Talking with teens about sex-related topics can positively affect safer sex behaviors among adolescents. So, let’s talk about sex!
Parents as agents of sexual socialization
Parents may have an important role in communicating sexual information to their teens. They can have a lot of influence on adolescents’ sexual attitudes, beliefs and values. Also, parents could use open and honest communication about sexual health issues. As a result, adolescents may imitate this communication style in their own sexual relationships.
Safer sex behavior among adolescents
This study summarized results of 52 previous studies to examine if parent-adolescent communication about sex is related to safer sex behavior among youth. The authors focused on safer sex behavior (for example contraceptive and condom use), because of the importance of these behaviors to the prevention of STIs, HIV infections and unintended pregnancies.
Protective role of sexual communication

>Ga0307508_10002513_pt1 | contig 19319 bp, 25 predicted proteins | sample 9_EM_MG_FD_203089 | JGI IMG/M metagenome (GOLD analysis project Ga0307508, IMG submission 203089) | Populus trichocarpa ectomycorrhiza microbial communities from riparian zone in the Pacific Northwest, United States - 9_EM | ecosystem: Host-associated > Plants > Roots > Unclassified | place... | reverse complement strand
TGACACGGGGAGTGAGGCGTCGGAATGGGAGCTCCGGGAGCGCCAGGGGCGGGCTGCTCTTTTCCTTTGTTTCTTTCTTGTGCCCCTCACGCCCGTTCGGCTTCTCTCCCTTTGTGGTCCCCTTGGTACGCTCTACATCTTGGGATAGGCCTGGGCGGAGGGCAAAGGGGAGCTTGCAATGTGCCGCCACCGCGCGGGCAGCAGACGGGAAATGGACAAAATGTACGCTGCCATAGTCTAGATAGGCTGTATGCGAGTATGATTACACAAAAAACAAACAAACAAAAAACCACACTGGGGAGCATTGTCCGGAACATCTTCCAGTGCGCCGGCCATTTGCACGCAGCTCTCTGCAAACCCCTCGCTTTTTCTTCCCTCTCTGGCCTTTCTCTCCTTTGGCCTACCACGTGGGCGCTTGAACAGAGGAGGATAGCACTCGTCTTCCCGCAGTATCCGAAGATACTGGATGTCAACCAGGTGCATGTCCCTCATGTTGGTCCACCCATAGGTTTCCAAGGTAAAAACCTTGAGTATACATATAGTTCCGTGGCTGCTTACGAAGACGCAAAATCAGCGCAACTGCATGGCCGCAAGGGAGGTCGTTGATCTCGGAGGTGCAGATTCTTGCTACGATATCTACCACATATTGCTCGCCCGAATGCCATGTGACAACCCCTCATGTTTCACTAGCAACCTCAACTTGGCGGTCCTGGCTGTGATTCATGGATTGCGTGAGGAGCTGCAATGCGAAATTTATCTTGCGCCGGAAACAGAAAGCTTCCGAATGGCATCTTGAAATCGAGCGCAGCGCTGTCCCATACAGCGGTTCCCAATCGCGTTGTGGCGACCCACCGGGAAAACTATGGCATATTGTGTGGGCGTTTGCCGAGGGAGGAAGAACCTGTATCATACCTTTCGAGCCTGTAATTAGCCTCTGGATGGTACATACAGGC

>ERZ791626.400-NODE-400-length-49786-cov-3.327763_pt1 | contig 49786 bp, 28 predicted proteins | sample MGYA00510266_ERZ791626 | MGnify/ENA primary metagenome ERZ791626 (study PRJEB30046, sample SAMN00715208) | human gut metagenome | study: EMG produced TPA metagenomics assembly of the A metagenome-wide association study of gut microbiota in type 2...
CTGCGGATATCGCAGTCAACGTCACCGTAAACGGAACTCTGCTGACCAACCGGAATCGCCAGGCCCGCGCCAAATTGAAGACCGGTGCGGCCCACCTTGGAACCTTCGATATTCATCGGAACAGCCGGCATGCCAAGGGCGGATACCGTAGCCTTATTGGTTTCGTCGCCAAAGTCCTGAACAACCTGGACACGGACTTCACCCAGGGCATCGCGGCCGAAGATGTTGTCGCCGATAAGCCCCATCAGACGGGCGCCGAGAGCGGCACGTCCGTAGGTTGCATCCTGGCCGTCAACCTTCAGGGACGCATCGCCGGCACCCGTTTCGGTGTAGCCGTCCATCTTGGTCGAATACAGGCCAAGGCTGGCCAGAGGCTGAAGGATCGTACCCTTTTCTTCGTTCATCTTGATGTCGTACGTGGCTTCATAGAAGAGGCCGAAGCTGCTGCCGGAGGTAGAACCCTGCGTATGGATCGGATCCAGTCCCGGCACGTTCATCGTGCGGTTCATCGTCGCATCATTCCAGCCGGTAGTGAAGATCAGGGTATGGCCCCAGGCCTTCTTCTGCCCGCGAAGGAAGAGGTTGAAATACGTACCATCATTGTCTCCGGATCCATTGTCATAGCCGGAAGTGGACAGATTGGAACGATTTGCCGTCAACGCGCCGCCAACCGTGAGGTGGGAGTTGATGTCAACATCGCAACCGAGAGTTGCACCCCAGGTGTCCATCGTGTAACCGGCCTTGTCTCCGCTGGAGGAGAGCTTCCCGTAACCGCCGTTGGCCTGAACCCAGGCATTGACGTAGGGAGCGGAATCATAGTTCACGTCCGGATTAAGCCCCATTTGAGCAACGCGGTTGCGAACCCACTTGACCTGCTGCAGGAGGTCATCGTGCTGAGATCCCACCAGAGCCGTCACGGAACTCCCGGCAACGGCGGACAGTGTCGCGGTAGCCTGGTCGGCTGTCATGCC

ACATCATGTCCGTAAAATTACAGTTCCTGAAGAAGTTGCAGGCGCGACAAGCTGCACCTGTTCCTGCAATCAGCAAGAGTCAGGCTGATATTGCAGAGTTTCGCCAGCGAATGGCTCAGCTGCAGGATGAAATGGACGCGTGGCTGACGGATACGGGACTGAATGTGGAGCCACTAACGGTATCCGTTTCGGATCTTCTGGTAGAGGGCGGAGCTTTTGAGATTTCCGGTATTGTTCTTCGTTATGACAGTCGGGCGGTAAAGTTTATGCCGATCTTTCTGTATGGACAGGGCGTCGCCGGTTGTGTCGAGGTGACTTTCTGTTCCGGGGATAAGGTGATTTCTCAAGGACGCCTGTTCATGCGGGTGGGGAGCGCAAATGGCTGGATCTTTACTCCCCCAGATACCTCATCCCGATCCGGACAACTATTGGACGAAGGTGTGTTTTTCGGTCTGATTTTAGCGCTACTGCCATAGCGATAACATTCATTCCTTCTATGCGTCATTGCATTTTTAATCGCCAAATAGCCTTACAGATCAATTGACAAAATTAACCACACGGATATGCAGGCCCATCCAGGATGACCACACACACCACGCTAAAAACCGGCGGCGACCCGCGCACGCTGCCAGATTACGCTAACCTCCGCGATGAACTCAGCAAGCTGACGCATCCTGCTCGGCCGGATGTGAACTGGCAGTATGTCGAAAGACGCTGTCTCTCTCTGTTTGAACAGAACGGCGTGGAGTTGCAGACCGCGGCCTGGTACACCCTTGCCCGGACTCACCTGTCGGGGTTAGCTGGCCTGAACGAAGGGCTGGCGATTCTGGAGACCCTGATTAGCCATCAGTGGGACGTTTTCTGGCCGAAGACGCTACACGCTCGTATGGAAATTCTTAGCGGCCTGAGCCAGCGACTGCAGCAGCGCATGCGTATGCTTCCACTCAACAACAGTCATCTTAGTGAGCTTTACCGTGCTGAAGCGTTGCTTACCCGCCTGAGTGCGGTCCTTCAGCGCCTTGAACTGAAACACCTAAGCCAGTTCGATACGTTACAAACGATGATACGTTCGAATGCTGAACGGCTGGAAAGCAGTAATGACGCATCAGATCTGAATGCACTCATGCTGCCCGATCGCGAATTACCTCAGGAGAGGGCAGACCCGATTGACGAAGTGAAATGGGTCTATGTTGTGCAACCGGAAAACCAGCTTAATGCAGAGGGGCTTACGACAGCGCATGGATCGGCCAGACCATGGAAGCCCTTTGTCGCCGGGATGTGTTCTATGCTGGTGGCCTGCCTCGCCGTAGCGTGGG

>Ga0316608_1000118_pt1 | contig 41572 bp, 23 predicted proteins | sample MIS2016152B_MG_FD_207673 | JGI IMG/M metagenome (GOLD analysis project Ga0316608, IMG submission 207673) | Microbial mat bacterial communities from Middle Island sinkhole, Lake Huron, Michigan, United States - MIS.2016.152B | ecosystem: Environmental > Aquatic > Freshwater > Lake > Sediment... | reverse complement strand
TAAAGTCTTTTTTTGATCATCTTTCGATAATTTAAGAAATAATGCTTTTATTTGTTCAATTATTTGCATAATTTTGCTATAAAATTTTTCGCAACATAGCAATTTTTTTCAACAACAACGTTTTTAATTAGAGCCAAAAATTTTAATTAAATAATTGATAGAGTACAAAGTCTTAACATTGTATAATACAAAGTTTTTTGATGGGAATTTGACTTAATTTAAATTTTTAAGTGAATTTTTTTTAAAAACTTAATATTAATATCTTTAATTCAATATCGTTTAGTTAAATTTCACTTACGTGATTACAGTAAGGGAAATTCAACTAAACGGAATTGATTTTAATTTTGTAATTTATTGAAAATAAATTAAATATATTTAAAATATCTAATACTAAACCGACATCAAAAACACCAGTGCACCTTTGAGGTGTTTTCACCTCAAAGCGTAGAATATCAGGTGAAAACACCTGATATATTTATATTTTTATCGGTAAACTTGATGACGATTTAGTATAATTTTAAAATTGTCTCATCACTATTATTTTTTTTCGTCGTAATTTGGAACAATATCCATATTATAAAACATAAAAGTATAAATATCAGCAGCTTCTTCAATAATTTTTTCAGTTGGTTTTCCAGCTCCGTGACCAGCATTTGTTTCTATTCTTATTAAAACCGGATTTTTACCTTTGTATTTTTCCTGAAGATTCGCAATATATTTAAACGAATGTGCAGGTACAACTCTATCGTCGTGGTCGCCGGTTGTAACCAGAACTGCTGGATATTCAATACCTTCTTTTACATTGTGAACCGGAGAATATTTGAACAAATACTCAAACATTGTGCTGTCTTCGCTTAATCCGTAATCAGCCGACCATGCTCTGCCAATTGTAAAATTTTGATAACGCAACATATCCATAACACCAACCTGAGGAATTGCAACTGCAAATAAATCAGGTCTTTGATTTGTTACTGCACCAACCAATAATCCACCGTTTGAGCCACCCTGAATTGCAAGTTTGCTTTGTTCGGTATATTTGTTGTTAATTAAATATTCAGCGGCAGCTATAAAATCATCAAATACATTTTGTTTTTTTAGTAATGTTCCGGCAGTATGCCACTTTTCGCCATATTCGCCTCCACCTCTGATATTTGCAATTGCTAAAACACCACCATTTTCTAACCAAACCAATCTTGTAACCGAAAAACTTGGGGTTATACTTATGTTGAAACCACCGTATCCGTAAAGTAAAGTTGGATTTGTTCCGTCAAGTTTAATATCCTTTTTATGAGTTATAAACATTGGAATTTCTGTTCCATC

Results of the study showed that sexual communication with parents plays a small protective role in safer sex behavior among adolescents. This protective relationship was found both for use of condoms and contraceptives and for both younger and older adolescents. Moreover, the relationship between sexual communication and safer sex behavior was stronger for girls than boys and for youth who discussed sexual topics with their mother versus father.
- Talk with your teen about sexual topics. Try to have open, supportive and intimate conversations about sexual health and related topics. For example, talk about healthy and respectful relationships, the consequences of risky sexual behaviors and factual information about ways to prevent HIV, STDs and pregnancy.
- Although conversations about sexuality can be embarrassing or uncomfortable for both adolescents and parents, remember that parental communication about sex can be protective for youth.
Widman, L., Choukas-Bradley, S., Noar, S. M., Nesi, J., & Garrett, K. (2016). Parent-adolescent sexual communication and adolescent safer sex behavior: a meta-analysis. JAMA pediatrics, 170(1), 52-61.